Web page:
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October 1996

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LATEST ARTICLES

  • Stockbroking is now concentrated in a very few hands. Fund managers are much more sophisticated, withdedicated dealing desks and in-house analysts. Andrew Capon looks at what's beengoing on behind the results of this year's ninth annualEuromoney/Global Investor European brokers poll
  • Finland's membership of the EU's exchange rate mechanism looks imminent and the country will be well placed to join monetary union. But Finnish banks, just coming out of recession, will need to cut costs and probably merge to keep their heads above water in the new, more competitive environment. John McGrath reports
  • Bill Harrison is not the most orthodox chief executive you will come across in the City. The new boss at BZW speaks with a strong Birmingham accent and refers to telephoning people as "giving them a bell".
  • Britain's leading corporate banker needs a drastic solution to the problem of low margins. Rolling up 200 of the best loans and selling them as bonds is certainly that. But it has invoked a ferocious response from corporate treasurers and competitors. Brian Caplen reports on the controversy surrounding the deal
  • A new generation of managers has taken over at BZW following David Band's untimely death in March. New chief executive Bill Harrison is a tough, no-nonsense British merchant banker. In his first major interview Harrison explains his view of the bank's future, his player-coach approach and why BZW isn't Deutsche Morgan Grenfell. But, first, we profile the efforts of the other man on the touchline, the smooth American Bob Diamond, and his dramatic first three months as head of the firm's most turbulent division, fixed income. By Steven Irvine
  • Within the past year two of the most respected investment banking boutiques have been sold ­ Gleacher to NatWest and Wolfensohn to Bankers Trust. Do those deals mark the beginning of a trend and, if so, which targets are left? Stephen Neish talks to the main players
  • The international houses can no longer claim to have a monopoly ofinvestment banking in emerging markets. But if you do decide to go native, whichinstitutions can you trust? We asked those in the know who they like to deal withwhen a foreign bank just won't do. James Gordon-MacIntosh reports
  • Hillboot Strictly Private Banking, Moorgate, London EC2 (Representative offices in Grand Cayman, Lugano, St Petersburg, Vatican City)
  • Offsite and off the pointJean-Claude Komarovsky attends Black Knight's first offsite, and finds that generating ideas is a tough business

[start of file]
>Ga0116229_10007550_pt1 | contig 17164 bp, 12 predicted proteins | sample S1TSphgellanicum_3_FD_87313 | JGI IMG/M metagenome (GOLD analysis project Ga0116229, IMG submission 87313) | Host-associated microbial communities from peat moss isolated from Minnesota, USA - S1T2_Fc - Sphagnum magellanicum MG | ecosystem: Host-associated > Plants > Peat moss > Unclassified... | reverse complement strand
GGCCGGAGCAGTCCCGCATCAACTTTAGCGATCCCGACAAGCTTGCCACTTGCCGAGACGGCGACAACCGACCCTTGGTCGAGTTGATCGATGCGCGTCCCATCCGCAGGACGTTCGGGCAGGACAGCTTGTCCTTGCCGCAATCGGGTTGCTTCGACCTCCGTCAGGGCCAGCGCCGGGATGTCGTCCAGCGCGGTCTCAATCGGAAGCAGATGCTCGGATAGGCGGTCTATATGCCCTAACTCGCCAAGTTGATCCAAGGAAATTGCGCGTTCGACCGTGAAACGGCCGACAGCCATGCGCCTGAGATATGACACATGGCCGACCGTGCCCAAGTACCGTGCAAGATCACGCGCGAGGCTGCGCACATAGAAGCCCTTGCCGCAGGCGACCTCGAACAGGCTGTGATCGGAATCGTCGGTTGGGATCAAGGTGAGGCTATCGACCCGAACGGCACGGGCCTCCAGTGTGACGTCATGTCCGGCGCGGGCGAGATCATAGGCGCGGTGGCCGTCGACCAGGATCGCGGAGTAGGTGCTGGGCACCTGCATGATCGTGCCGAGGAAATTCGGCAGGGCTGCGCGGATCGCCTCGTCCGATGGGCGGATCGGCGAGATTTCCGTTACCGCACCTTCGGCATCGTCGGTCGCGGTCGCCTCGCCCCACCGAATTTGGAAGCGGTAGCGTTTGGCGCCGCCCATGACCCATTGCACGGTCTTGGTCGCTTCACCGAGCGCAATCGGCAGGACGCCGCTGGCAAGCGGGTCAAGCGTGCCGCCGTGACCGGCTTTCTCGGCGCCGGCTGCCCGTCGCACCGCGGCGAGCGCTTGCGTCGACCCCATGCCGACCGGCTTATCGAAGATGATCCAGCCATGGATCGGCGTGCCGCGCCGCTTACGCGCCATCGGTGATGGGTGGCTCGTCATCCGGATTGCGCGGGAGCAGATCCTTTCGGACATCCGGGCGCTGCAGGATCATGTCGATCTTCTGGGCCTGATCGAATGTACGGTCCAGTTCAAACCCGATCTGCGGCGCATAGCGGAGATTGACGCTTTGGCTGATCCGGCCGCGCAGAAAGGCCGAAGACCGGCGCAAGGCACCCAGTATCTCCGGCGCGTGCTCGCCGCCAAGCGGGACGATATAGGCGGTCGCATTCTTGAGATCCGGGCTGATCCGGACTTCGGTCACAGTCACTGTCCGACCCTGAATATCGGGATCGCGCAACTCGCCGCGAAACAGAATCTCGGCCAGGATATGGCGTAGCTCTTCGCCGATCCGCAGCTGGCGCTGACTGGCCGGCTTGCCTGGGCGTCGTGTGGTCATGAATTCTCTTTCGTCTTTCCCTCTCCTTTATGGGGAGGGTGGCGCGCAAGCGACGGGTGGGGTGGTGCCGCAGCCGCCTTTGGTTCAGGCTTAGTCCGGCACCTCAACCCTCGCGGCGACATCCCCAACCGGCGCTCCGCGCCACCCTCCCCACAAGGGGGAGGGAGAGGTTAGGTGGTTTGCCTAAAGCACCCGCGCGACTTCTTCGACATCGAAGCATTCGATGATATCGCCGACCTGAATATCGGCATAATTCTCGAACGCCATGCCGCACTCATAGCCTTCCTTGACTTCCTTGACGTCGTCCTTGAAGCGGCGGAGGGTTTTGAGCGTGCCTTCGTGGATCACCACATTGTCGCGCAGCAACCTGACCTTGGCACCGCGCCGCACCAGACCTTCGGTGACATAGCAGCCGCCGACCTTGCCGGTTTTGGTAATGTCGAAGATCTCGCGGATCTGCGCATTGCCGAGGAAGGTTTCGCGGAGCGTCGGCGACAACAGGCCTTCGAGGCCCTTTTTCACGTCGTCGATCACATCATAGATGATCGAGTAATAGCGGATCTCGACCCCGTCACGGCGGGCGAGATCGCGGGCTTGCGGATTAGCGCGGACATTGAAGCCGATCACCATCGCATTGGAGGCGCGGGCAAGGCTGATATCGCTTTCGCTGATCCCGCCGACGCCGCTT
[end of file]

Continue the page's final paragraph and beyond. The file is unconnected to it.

• Philippines Brady exchange: No expense spared by JP Morgan on Brady. Steven Irvine
  • That financial fraudsters will practise to deceive is a big worry as the World Wide Web and other Internet services proliferate. And when electronic cash is commonplace what will become of the traditional monetary system? Michelle Celarier reports on criminal bugs in a promising-looking system and the solutions proposed by regulators and law-enforcers
  • Degrees of complianceThe recent spate of scandals involving rogue traders has thrown the spotlight onto the compliance officer. By Christopher Stoakes
  • Emerging market Yankees; overnight swaps; Deutsche's rating tussle; Tobin put to bed. Edited by Peter Lee
  • Why London will lose
  • From lactation rooms to the high seas, with a lot of music in between.
  • Edited by Brian Caplen
  • The first interest rate cut in five years has helped to boost the Chinese bond market, which is being reformed and currently enjoying a good run. But there are still problems. The market is relatively new and lacks experienced traders. More worryingly, the government closed down the futures market after Wanguo Securities crashed because of a bad speculation. Although China is keen to have foreign investors in the market, it says this won't happen until the reforms are completed ­ which it estimates will take several years. Sophie Röell reports
  • UK merchant bank Robert Fleming is in dire need of a good performance in 1996. It's unlikely to get one. With thousands of new employees hired in a bid to extend the global network, revenues have not grown fast enough to cover costs. Shareholders are restless. Charles Olivier reports
  • The accounting standards still used by most Russian banks are a hangover from the old Soviet system, revealing little about their health and bandaging up their infirmities. International investors want international standards. Banks and regulators are responding but full reform will take years. Antony Currie reports
  • Self-taught M&A expert Rakesh Saxena teed off a glittering career on Bangkok's exclusive Navatanee golf course. But he eventually helped drive Bangkok Bank of Commerce into the rough with a bunch of allegedly dubious deals. Five of Saxena's Thai associates are due to be tried for embezzlement and the Bank of Thailand is now trying to rescue BBC. Saxena made it away to Vancouver, where he awaits extradition proceedings. Meanwhile, he protests his innocence and hones his golf skills. Gill Maitland reports
  • Executive director and head of European bond credit research, UBS
  • by David Roche